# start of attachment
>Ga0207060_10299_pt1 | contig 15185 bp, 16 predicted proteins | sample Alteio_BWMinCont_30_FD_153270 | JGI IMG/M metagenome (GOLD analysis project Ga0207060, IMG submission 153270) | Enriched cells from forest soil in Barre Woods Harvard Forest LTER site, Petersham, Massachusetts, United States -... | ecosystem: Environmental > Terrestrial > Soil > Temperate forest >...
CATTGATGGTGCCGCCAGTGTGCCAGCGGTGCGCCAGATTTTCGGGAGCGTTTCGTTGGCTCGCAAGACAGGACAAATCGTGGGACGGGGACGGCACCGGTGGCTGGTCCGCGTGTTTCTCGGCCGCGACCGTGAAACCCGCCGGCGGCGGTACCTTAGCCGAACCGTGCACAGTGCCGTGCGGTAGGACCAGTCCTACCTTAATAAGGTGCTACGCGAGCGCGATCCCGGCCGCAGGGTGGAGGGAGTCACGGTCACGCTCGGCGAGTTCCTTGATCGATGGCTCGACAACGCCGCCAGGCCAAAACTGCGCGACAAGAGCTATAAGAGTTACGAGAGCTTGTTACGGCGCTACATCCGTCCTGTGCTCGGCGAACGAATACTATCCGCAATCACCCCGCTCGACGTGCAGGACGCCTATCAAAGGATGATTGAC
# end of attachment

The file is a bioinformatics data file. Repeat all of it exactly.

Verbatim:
>Ga0207060_10299_pt1 | contig 15185 bp, 16 predicted proteins | sample Alteio_BWMinCont_30_FD_153270 | JGI IMG/M metagenome (GOLD analysis project Ga0207060, IMG submission 153270) | Enriched cells from forest soil in Barre Woods Harvard Forest LTER site, Petersham, Massachusetts, United States -... | ecosystem: Environmental > Terrestrial > Soil > Temperate forest >...
CATTGATGGTGCCGCCAGTGTGCCAGCGGTGCGCCAGATTTTCGGGAGCGTTTCGTTGGCTCGCAAGACAGGACAAATCGTGGGACGGGGACGGCACCGGTGGCTGGTCCGCGTGTTTCTCGGCCGCGACCGTGAAACCCGCCGGCGGCGGTACCTTAGCCGAACCGTGCACAGTGCCGTGCGGTAGGACCAGTCCTACCTTAATAAGGTGCTACGCGAGCGCGATCCCGGCCGCAGGGTGGAGGGAGTCACGGTCACGCTCGGCGAGTTCCTTGATCGATGGCTCGACAACGCCGCCAGGCCAAAACTGCGCGACAAGAGCTATAAGAGTTACGAGAGCTTGTTACGGCGCTACATCCGTCCTGTGCTCGGCGAACGAATACTATCCGCAATCACCCCGCTCGACGTGCAGGACGCCTATCAAAGGATGATTGAC